Oscar-winning film scribe and director Neil Jordan’s first foray into television is a sexy, sordid, and savage look at the papacy under the Italian dynasty The Borgias.
Written by Dylan Callaghan
(April 20, 2012)
The sex and blood oozing from Showtime’s acclaimed series The Borgias, now in its second season, is an ideal fit for cable, but that’s just inherent in the source material, says Oscar-winning writer-director, and first-time series creator Neil Jordan.
The story of the 15th century papacy of Rodrigo Borgia – known as Pope Alexander VI (played by Jeremy Irons) was legendarily corrupt, lascivious, and mob-like no matter where you tell it. While Jordan wanted all the salacious, brutal bits, what really turned him on about this tale was the paradox between morality and power that the family so colorfully embodies.
It’s a paradox older than the Borgias and as relevant today as ever, he says.
Jordan tried for several years to develop the material as a feature script. Though he had never worked in television, when it was suggested he try turning it into a cable series, a light came on. After reviewing the rich, seemingly endless character and plot material he’d jettisoned to write his feature script, he realized TV might be the exact place to let out the robes of this legendary dynasty.
He spoke with the Writers Guild of America, West Web site about his journey to TV and why he wants the show to be sexy and bloody but is careful to avoid trashy or comical titillation.
You’d been trying to make this into a feature for years and, because that didn’t happen, you got this series. What have you discovered to be the joy of cable TV, particularly from a writing standpoint?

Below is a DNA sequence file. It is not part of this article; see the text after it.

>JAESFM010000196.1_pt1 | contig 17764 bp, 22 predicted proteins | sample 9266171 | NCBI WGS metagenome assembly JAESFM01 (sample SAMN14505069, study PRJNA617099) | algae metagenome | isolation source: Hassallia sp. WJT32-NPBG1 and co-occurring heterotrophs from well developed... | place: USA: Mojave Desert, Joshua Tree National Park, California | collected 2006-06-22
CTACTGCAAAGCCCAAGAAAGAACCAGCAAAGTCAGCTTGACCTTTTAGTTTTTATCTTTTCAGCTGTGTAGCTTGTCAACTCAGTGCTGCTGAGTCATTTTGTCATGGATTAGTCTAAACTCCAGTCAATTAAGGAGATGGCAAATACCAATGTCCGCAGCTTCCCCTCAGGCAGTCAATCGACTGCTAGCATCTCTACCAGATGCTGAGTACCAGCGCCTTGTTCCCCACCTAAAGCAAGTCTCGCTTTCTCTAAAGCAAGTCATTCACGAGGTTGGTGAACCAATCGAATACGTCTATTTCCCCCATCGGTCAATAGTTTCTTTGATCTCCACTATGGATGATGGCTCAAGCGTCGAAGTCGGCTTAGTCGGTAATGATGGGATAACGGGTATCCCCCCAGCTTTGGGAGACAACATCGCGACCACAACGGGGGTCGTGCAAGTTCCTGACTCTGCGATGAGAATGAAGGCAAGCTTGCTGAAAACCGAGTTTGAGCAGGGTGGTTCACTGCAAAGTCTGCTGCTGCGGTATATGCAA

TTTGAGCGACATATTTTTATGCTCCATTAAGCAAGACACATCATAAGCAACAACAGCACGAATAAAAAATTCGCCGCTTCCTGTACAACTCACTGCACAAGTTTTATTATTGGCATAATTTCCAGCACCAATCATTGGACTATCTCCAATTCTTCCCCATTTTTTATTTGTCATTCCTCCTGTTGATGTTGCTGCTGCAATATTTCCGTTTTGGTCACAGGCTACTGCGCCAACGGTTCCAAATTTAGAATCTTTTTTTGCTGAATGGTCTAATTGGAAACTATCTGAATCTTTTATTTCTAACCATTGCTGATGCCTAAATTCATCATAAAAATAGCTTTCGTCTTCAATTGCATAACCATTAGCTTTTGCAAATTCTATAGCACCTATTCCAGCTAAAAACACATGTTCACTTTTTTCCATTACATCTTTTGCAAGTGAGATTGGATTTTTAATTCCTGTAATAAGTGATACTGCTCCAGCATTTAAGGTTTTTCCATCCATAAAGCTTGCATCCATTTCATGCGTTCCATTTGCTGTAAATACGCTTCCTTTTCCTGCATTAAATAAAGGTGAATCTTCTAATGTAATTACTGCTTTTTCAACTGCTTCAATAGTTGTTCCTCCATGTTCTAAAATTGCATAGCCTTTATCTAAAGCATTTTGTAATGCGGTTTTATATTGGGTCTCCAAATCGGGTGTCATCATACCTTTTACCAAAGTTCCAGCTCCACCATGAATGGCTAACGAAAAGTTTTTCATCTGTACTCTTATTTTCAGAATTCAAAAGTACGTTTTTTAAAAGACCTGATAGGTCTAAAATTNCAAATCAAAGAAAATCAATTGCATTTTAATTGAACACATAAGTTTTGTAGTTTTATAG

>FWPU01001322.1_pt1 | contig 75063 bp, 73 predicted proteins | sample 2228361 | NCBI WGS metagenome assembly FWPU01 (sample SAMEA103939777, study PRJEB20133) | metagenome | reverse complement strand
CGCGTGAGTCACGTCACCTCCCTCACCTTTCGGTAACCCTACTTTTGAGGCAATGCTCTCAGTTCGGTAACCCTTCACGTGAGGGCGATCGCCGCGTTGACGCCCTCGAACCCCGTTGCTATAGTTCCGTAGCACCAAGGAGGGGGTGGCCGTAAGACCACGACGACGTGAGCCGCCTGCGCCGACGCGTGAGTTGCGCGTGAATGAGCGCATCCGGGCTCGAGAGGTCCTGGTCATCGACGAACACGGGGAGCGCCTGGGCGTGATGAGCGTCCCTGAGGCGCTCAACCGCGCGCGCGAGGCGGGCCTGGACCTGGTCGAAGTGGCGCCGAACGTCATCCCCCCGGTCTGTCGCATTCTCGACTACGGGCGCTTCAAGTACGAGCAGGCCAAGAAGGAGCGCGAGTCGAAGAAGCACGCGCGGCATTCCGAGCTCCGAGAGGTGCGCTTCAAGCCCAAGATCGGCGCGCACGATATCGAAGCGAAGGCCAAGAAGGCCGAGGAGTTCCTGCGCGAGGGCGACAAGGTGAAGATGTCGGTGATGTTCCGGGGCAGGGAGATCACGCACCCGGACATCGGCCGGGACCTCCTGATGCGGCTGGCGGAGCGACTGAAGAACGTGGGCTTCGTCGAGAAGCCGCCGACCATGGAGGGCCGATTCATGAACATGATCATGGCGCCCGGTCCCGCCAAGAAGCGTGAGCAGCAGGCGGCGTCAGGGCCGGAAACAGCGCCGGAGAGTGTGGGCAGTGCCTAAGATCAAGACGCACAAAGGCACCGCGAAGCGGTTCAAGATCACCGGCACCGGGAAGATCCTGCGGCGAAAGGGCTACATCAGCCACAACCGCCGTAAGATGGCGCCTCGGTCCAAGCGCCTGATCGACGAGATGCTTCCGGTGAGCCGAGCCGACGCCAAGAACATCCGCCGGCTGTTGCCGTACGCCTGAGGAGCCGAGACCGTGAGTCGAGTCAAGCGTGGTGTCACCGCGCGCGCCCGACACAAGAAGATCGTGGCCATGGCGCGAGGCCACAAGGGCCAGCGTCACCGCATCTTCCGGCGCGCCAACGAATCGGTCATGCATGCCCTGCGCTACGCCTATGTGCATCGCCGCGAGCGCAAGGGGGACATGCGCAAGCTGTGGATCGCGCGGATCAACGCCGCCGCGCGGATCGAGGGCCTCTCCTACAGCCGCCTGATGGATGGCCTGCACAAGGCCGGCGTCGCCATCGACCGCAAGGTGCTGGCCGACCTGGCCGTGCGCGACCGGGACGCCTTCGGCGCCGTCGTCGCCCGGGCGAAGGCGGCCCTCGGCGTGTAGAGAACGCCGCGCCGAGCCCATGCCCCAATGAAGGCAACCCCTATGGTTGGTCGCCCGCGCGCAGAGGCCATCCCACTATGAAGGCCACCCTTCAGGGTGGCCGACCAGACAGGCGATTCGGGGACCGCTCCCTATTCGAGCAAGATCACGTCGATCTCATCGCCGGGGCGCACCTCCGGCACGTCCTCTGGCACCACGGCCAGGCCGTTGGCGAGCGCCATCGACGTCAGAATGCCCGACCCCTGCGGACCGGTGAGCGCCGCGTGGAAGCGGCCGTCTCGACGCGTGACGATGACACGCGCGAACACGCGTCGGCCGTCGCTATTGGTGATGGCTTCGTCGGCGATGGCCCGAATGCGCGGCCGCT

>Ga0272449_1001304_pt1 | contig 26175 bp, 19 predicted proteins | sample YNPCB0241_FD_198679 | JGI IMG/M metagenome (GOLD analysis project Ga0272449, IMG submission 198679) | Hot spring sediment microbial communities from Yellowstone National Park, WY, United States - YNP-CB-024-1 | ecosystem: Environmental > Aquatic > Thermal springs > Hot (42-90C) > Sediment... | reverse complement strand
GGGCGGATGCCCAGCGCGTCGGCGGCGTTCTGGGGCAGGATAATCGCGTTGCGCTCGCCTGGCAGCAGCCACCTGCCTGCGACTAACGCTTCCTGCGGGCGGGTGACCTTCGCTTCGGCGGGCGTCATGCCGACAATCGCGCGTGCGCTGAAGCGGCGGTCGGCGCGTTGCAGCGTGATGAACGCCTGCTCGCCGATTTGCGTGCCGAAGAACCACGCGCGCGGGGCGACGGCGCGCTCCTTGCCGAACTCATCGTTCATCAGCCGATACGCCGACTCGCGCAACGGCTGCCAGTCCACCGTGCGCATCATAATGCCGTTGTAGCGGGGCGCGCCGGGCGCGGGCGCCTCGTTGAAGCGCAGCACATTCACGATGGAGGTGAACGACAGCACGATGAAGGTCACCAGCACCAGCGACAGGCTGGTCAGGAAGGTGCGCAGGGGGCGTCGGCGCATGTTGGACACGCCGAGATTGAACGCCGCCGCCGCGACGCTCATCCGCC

Photo: ©2012 Showtime
Francois Arnaud and Jeremy Irons in The Borgias.
I was originally commissioned by DreamWorks a long time ago to write a movie on this subject, and predictably, they decided not to make it. I tried to make it independently and failed. I asked them to take another look at it, and they said, “Why don’t you try it as a cable series?” When I began to think about it, it made a lot of sense, but I’d never done anything in television before.
I went back to the script I’d written and all the notes I’d made, and I looked at all the things I’d had to leave out to compress it into a two and a half hour movie. I suddenly thought, this could be really interesting, you know?
But I’d never written television before, or shot a pilot or even discussed one.
What if any fears or reservations did you have about making it into a series for cable?
I didn’t want to make something bad, first of all. I didn’t want to make something that was trashy. I don’t live in the United States, so I wasn’t quite au fait [fully aware] with the world of cable as much as American writers and directors would be, but I basically looked at it as an opportunity to make a 40-hour movie, where as before I would have made a two-hour film.
When I began to write it, I just really began to enjoy it from the word go. It was thrilling actually to have all this space and all this time. It was a totally different way of approaching it.
I also write novels, you see, so I’m used to the long form of the novel. For me it was quite a thrilling experience actually. Normally on shows they have teams of writers, and I was just doing it on my own. It was a lot of work, but I totally enjoyed it.
This material, in addition to being period and epic in scope, is kind of soapy, if you know what I mean, in the best way. It follows this family in a way that you can’t in a feature format. Did you find that to be an advantage?